The overall market share of DH is 46% in residential, commercial and public buildings. In residential blocks of flats, the market share is as high as 88% whereas in detached houses the share is 8%. The market share of DH is very high although Finland is a rather sparsely populated country. In many cities the market share is over 90%. It is typical for DH business, that there are high regional differences in the market shares and future development.
On average, the temperature corrected sales of DH have increased annually by one to two percent. The trend of urbanization has been rapid in Finland and this has enabled the growth of DH business. It is estimated that in 2020’s the growth of DH sales will level out. New buildings are highly energy-efficient and at the same time, the renovation of existing buildings cuts down the heating demand.
The share of renewables and waste heat has significantly increased in the production of DH. The amount of renewable fuels (biomass etc.) has more than doubled during the last ten years and the amount of waste heat has more than trebled in the 2010’s. CO2-neutral energy sources have reached a share of 46%. The CHP-production is not calculated in this figure as recovered heat. However, the share of heat produced in combined heat and power plants has slightly declined due to the power system transformation in the Nordic markets. The rising share of wind power and low electricity prices have had an unfavourable effect on the economics of CHP.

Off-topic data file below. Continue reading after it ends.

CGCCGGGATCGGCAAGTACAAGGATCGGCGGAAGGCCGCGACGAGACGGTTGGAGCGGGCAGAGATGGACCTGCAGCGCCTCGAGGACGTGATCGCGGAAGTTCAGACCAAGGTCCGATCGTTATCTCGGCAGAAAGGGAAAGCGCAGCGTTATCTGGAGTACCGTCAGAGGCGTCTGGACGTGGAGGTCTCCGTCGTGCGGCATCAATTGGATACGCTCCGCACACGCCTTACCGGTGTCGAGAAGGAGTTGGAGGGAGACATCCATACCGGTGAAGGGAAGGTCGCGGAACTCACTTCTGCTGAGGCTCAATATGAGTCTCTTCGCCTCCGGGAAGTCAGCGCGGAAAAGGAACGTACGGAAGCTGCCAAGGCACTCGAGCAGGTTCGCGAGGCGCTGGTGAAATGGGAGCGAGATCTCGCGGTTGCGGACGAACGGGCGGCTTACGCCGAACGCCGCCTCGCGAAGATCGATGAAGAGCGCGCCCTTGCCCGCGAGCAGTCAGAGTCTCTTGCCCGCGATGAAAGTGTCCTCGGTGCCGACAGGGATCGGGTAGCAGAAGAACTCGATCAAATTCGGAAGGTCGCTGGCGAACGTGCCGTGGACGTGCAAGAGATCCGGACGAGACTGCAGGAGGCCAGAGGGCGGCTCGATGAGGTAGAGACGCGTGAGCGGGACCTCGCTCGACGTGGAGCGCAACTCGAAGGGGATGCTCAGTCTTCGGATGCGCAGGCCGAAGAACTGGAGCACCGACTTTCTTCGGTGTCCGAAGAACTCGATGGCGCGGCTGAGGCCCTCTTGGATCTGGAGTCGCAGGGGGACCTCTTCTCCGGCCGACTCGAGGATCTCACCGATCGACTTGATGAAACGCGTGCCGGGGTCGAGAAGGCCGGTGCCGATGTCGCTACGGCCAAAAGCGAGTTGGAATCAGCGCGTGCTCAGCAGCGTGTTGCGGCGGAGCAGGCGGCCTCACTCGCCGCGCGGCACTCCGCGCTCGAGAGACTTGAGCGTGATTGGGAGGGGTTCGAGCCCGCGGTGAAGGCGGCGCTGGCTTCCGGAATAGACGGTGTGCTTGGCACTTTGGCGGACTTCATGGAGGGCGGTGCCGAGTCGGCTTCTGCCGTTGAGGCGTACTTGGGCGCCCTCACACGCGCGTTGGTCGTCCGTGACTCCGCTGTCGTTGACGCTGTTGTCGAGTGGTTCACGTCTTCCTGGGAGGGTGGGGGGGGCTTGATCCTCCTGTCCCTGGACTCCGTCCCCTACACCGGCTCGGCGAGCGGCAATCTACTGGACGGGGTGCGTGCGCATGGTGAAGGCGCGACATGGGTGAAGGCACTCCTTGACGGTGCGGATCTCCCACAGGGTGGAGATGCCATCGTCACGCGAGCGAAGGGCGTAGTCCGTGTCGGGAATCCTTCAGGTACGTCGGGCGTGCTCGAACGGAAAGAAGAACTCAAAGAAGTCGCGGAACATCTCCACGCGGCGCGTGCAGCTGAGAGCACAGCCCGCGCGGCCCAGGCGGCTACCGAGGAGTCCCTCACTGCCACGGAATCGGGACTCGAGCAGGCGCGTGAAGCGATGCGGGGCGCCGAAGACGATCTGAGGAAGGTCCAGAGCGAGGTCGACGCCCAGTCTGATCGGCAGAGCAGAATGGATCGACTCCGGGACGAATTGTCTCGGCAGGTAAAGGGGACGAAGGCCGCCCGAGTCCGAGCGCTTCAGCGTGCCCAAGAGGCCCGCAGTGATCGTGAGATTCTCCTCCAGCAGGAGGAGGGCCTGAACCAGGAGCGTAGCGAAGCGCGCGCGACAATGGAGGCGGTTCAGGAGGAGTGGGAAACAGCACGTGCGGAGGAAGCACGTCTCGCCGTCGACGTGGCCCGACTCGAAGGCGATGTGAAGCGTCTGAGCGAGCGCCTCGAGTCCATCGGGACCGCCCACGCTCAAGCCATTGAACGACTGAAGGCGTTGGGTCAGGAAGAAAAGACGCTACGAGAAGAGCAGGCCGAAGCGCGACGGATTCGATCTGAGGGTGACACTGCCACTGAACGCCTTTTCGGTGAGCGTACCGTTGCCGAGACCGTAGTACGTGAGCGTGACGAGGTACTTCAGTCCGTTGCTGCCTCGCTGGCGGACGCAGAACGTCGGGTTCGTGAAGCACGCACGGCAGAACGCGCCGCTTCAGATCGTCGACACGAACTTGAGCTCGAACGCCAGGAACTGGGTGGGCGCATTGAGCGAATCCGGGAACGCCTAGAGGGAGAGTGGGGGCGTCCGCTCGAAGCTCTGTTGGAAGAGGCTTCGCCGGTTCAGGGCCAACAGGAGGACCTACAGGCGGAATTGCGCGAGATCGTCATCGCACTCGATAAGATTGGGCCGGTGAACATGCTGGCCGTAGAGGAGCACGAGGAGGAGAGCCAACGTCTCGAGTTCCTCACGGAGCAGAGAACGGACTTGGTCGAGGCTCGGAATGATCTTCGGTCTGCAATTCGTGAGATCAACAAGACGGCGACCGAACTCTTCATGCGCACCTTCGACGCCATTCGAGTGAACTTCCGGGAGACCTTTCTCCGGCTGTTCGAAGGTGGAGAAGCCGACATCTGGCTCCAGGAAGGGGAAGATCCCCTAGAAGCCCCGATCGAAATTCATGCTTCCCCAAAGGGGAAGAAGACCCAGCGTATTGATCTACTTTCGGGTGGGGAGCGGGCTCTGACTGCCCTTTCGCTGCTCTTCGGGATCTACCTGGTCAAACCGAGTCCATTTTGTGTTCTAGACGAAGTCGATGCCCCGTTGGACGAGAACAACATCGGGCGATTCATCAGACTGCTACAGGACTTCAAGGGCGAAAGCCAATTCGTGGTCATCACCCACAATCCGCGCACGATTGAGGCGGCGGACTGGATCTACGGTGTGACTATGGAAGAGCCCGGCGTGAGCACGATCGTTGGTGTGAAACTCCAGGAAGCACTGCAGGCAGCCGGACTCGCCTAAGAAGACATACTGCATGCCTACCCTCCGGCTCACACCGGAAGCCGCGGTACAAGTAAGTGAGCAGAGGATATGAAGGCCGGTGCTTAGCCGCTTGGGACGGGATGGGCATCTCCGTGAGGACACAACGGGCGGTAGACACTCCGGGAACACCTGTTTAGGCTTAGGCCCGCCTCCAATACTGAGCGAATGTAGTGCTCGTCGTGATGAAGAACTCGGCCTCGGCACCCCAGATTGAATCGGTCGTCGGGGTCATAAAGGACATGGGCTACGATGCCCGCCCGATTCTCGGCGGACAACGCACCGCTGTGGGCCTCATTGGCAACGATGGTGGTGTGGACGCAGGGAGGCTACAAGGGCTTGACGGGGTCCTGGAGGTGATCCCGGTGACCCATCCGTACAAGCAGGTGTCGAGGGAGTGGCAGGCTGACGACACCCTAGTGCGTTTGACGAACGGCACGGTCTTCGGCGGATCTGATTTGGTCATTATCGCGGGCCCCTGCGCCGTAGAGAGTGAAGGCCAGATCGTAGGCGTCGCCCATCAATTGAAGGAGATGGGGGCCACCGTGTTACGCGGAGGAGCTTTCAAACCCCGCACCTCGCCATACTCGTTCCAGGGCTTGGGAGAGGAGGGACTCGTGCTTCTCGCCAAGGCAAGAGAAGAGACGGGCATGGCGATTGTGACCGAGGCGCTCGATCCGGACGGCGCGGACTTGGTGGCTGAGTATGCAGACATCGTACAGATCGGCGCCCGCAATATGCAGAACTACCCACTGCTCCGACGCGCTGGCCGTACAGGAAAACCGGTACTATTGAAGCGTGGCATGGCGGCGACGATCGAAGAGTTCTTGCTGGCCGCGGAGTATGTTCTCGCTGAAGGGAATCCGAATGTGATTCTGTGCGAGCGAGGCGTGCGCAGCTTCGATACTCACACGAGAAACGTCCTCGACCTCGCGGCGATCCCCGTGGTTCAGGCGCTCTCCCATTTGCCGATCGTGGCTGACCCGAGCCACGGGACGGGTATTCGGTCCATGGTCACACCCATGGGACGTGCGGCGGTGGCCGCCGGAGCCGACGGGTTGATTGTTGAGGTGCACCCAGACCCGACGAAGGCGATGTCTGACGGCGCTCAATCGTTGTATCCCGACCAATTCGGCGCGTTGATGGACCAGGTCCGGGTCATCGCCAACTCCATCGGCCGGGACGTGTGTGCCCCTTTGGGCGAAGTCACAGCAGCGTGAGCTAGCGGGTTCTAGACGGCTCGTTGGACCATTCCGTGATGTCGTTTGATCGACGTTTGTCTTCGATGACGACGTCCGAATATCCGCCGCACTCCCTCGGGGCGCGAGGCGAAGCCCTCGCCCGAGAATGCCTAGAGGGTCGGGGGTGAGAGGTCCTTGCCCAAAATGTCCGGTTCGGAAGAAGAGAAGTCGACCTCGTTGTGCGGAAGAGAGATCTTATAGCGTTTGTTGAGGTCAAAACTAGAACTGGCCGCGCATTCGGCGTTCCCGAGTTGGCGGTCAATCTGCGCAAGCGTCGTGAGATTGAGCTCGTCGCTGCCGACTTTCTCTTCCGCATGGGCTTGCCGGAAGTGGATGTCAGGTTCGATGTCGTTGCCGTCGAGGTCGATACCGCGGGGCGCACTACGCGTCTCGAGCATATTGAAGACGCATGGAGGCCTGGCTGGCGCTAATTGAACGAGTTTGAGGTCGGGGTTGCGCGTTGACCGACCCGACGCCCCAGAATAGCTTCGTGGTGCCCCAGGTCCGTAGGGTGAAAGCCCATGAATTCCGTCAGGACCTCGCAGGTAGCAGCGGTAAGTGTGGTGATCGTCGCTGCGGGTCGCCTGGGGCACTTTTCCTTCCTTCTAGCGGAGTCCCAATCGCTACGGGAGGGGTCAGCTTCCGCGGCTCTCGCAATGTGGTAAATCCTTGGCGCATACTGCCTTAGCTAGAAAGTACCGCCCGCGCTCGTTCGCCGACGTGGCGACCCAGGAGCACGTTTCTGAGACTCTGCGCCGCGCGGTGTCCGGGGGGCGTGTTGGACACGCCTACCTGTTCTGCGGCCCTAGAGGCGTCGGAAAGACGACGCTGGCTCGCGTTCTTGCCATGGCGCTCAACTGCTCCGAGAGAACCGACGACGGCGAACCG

Finland’s long-term goal is a carbon-neutral society. Secure energy supply, functioning energy markets, a high share of renewables and energy efficiency are all significant goals in the Finnish energy policy. Finland is actively looking for solutions to replace fossil fuels with carbon-neutral sources. This target is promoted with high taxation of fossil fuels and also with support for renewable electricity production. For instance, coal-fired electricity and heat generation will be banned as of May 2029.
The District Cooling sector has grown rapidly, during the last five years the number of customers and the amount of energy sold has doubled. This is due to rapidly growing new areas where DC has been made available. System integration between DH and DC is a remarkable advantage from a technological and economical point of view.
DC customers are mainly public and service buildings (for example, hospitals, new office buildings and shopping centres). Important customer groups are data centres and also residential buildings. During the past few years, residential buildings have been connected to DC. So far, the share is relatively small but a significant increase is expected in the future.
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